WASHINGTON, D.C. (KERO — On Friday the United States Supreme Court overturned Roe v. Wade, the landmark decision that legalized abortion in a 5-4 decision. The court ruled 6-3 to uphold the Mississippi law at the heart of the case.
Nearly 50 years ago Supreme Court voted in favor of a ruling that allowed women the right to have a legal abortion. It's a law that 23ABC political analyst Ivy Cargile says gave a passage for women to live their lives the way they wanted to with or without a child.
“We do know that abortion access and reproductive rights access has definitely allowed women an opportunity to engage in activities that otherwise were reserved for just men.”
Roe v. Wade was decided in 1973. The case came down to one central question: Does the Constitution recognize a pregnant person's right to have an abortion?
In 1969 Norma McCorvey, the Texas resident named "Jane Roe" in the case for privacy, was denied access to abortion because her pregnancy did not pose a medical risk to her life. During this time it was a crime in Texas and other states to have an abortion unless the patient would die without it.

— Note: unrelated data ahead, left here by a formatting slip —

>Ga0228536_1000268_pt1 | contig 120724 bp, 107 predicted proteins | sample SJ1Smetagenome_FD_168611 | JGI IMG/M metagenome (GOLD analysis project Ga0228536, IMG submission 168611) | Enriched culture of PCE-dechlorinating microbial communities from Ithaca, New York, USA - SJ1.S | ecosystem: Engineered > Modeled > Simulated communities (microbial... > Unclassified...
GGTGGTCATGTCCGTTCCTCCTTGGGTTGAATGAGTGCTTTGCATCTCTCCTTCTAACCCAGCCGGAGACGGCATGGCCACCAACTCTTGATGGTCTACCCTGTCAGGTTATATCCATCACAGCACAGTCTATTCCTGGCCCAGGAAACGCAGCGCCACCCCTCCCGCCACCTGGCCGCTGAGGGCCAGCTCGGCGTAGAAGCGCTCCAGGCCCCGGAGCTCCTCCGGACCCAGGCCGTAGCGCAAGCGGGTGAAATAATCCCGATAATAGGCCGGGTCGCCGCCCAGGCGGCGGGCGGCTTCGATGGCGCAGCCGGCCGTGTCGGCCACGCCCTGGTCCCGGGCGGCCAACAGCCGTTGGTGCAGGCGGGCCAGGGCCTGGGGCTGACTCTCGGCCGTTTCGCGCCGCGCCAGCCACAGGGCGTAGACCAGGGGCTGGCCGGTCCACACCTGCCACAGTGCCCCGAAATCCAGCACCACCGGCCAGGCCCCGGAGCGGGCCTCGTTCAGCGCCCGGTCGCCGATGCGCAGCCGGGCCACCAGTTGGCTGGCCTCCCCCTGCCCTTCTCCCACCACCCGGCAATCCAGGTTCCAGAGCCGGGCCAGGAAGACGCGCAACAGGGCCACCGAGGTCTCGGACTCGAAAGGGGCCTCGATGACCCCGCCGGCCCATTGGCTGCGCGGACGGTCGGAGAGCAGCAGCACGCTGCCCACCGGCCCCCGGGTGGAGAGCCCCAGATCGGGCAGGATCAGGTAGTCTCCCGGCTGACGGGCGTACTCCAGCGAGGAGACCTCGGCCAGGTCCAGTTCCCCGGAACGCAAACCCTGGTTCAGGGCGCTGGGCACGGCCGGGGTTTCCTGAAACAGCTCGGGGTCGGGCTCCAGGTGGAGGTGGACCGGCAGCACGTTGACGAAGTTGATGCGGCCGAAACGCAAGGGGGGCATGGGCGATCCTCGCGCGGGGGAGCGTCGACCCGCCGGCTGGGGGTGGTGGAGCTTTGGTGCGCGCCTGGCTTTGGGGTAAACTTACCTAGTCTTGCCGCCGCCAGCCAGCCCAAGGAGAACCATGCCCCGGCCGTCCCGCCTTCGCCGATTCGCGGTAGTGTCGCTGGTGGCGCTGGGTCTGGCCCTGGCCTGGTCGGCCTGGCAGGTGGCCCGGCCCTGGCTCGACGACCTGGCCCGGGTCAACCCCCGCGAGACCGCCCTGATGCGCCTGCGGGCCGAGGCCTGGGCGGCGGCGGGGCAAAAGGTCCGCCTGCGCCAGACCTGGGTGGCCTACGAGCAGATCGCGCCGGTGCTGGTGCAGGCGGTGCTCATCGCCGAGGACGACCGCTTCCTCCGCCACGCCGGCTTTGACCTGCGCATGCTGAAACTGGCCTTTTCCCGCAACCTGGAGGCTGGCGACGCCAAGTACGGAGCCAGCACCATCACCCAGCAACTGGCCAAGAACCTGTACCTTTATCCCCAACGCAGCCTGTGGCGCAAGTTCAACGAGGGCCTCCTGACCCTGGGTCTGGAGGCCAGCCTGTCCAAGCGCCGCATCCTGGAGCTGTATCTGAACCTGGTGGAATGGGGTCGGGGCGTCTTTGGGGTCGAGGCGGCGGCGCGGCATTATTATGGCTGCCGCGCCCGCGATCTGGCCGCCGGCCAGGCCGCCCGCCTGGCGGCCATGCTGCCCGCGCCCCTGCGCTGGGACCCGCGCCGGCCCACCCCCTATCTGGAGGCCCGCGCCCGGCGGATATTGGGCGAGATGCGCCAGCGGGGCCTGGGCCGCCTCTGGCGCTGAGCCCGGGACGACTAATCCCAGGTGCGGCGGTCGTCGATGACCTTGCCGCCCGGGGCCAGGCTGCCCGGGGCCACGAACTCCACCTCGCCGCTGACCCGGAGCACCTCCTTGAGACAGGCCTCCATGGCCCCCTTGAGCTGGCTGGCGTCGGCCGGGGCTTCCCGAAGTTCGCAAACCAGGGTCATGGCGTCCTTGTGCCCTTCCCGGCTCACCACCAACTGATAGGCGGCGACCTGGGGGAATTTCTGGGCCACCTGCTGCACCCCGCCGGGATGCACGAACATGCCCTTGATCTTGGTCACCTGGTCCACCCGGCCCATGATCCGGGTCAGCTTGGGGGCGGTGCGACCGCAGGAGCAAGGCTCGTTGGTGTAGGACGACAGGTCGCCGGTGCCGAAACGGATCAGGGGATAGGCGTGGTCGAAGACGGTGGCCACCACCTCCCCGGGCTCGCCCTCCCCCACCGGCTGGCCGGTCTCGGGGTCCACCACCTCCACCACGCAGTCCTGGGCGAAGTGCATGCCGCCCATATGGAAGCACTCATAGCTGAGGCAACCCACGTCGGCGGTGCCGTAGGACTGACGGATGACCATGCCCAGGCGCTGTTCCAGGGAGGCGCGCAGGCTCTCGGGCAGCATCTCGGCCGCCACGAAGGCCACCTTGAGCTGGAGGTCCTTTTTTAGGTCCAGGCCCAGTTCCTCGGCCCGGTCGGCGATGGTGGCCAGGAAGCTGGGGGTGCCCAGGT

Then a group of Texas lawmakers came together to overturn abortion bans and the case went to the supreme court and on January 22, 1973. "Roe" won. Seven of the nine justices agreed a clause in the 14th Amendment of the Constitution protects the rights on a person's choice to terminate their pregnancy. They used the three trimesters of pregnancy as a framework for the law.
In the first trimester governments could not prohibit a woman from choosing to have an abortion as long as a doctor conducted it. In the second trimester governments could enact medical regulations on abortions as long as they were in favor of protecting the mother’s health. And in the third trimester governments could legally prohibit all abortions unless the procedure was necessary to protect the mother’s life or health.
Cargile says the approval of the law has given women more opportunities.
“We know that economically it has given women the independence to make decisions for themselves and be able to take journeys that perhaps they would not have been able to take if they had a child or children.”
But states including Alabama, Arizona, Michigan, and Texas, among others have already had abortion restrictions in place prior to Roe v. Wade that were never removed. According the Guttmacher Institute, a research organization that focuses on sexual and reproductive health in 2021 more states across the country enacted abortion restrictions than in any year since Roe v. Wade was passed in 1973.
Now with the overturning of Roe v. Wade, 26 states are likely to follow suit. Arkansas, Idaho, Kentucky, Louisiana, Missouri, North Dakota, Oklahoma, South Dakota, Tennesse, Texas, Utah, and Wyoming have trigger laws in places that are designed to take effect automatically if Roe v. Wade no longer applies.
Cargile says she hopes these states are providing the support that is necessary when it comes to raising children.